Donald Trump was furious when a New York Times story chronicled his unsavory behavior with women. “False, malicious and libelous,” he tweeted. “No wonder” he added, the paper is failing.
Yet during the first presidential debate, Donald Trump cited no less than the same New York Times to bolster his argument that NATO is obsolete.
It’s not just the Times. Trump has a seesaw relationship with the news media that he works relentlessly in ways largely unnoticed by voters, all designed to help his campaign.
He frequently and publicly complains about negative coverage – which appeals to his anti-establishment base.
Yet he also loves to cite the news media, which helps give legitimacy to his arguments on issues like the economy or national security to other voters. Since his wife Melania’s ill-fated and plagiarized Republican National Convention speech, the Trump campaign routinely releases annotated versions of his remarks with dozens of citations from the media. And his campaign now frequently distributes articles from the same media that question or criticize rival Hillary Clinton.
Throughout, he gobbles up free airtime on cable news networks.
“He’s making them hostile witnesses, like reluctant validators,” said former Mitt Romney and Sarah Palin speechwriter Lindsay Hayes, a Republican who does not support Trump.
“In other words, if even The New York Times will say ‘We’ll kind of admit the truth on this one’ then, gee, it must be true.”
Trump skips most media outlets. Fewer than 20 have been subject to a negative tweet from the Republican nominee. Two outlets, CNN and The New York Times, regularly face Trump’s wrath, brand names that a relatively uninformed voter can recognize.
“He’s a guy that treasures or values earning media as much as earning votes,” said former Al Gore speechwriter Eric Schnure, a Democrat. “In the primary that became one and the same: You had Bush and Rubio spending millions, and media attention centered on Trump. Whether by design or default, part of it is strategy.”
He’s a guy that treasures or values earning media as much as earning votes.
Former Al Gore speechwriter Eric Schnure on Donald Trump
Hayes said Trump’s use of positive media coverage to bolster policy arguments wasn’t new among presidential candidates. Every fact she used writing speeches for George W. Bush, Sarah Palin and Mitt Romney cited three different sources, ideally with a range of political viewpoints.
The difference is Trump cites them publicly, and repeatedly.
During their first debate, Trump named-dropped The New York Times, CNN, Fox News, The Wall Street Journal and McClatchy to bolster policy arguments or claims about Hillary Clinton.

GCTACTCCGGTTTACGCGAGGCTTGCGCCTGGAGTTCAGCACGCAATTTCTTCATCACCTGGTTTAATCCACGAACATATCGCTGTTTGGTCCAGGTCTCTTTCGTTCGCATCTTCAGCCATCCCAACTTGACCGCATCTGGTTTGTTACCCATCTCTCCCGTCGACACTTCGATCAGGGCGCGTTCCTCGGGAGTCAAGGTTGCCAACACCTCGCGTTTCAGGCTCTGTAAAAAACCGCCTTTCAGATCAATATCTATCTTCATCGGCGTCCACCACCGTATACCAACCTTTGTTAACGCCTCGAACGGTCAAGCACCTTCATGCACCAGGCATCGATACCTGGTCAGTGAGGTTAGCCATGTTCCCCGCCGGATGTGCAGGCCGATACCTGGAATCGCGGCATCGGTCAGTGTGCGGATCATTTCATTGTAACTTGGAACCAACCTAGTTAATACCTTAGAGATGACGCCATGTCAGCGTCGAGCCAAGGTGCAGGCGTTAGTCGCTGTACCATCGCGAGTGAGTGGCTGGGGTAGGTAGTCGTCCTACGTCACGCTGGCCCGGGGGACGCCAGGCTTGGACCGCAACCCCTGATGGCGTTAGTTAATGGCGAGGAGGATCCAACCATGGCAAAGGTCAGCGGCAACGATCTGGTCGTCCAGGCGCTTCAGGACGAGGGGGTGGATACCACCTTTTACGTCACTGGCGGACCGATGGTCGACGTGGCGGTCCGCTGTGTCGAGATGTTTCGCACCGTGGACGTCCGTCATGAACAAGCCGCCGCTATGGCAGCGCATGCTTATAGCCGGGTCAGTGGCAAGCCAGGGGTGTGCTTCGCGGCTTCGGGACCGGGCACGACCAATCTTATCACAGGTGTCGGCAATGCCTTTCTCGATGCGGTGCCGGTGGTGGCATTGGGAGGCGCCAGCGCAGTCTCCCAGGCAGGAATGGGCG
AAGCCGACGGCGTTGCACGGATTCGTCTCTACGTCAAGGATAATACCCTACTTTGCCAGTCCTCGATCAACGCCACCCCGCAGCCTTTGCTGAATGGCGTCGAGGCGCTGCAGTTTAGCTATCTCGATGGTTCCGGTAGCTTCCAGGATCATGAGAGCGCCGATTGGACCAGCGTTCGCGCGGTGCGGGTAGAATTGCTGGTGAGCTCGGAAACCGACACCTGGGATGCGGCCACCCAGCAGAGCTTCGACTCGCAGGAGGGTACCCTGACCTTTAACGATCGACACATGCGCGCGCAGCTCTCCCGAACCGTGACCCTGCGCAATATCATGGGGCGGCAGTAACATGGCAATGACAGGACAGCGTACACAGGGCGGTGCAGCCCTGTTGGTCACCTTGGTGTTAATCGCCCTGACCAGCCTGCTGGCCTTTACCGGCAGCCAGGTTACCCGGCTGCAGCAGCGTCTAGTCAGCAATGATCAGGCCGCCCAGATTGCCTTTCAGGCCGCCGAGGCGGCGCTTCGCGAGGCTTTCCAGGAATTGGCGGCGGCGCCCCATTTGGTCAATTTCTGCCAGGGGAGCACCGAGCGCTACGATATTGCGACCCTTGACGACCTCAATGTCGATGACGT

“If you’re The New York Times and he’s giving a speech and he either references you and gets it right or references you and gets it wrong, now you’ve got to engage it,” Hayes said. “You see this on CNN a lot: He’ll call out CNN, and then they spend an entire panel talking about it.”
Certain presidential candidates “succeed by articulating a sense of grievance, and Trump fits into that category,” said former Bill Clinton speechwriter Andie Tucher, a Democrat. “Nixon was the one who invented the term ‘media’ rather than ‘news’ because media sounds conspiratorial. It allows anybody, no matter who, to have a scapegoat.”
The difference between Trump and candidates who frequently criticized the media, such as Nixon, is that Trump uses the same media scapegoats he bashes publicly to bolster policy arguments and claims against his opponent.
In his Republican National Convention speech, Trump used 12 different sources to back up a sentence that says, “When a secretary of state illegally stores her emails on a private server, deletes 33,000 of them so the authorities can’t see her crime, puts our country at risk, lies about it in every different form and faces no consequence – I know that corruption has reached a level like never before.”
Only one of the 12 sources used to back up that sentence is from a media outlet friendly to Trump.
Breitbart, formerly run by Trump’s campaign chief executive, is cited five times in the speech. The New York Times was cited 15 times and CNN appeared 26 times.
“Whether it is the primary candidates on the stage with him or the media that is covering him, nobody really knows what to do with him,” Hayes said. “It’s smart strategy, but it’s not good.”
Schnure said Trump hdsn’t changed his media approach since appearing on television as the star of “The Apprentice.”
“He’s running a presidential campaign relying on the same tools, devices and techniques that have helped him become a pop icon,” Schnure said.
Hayes likened Trump’s use – and misuse – of the media to the turning point of presidential coverage in the 1970s when Richard Nixon resigned from office in disgrace.
“We’re now in a situation which is basically the new Watergate, the new post-Watergate, which is what do you do with candidates that aren’t tethered to the facts? Do you cover them? Do you not cover them?”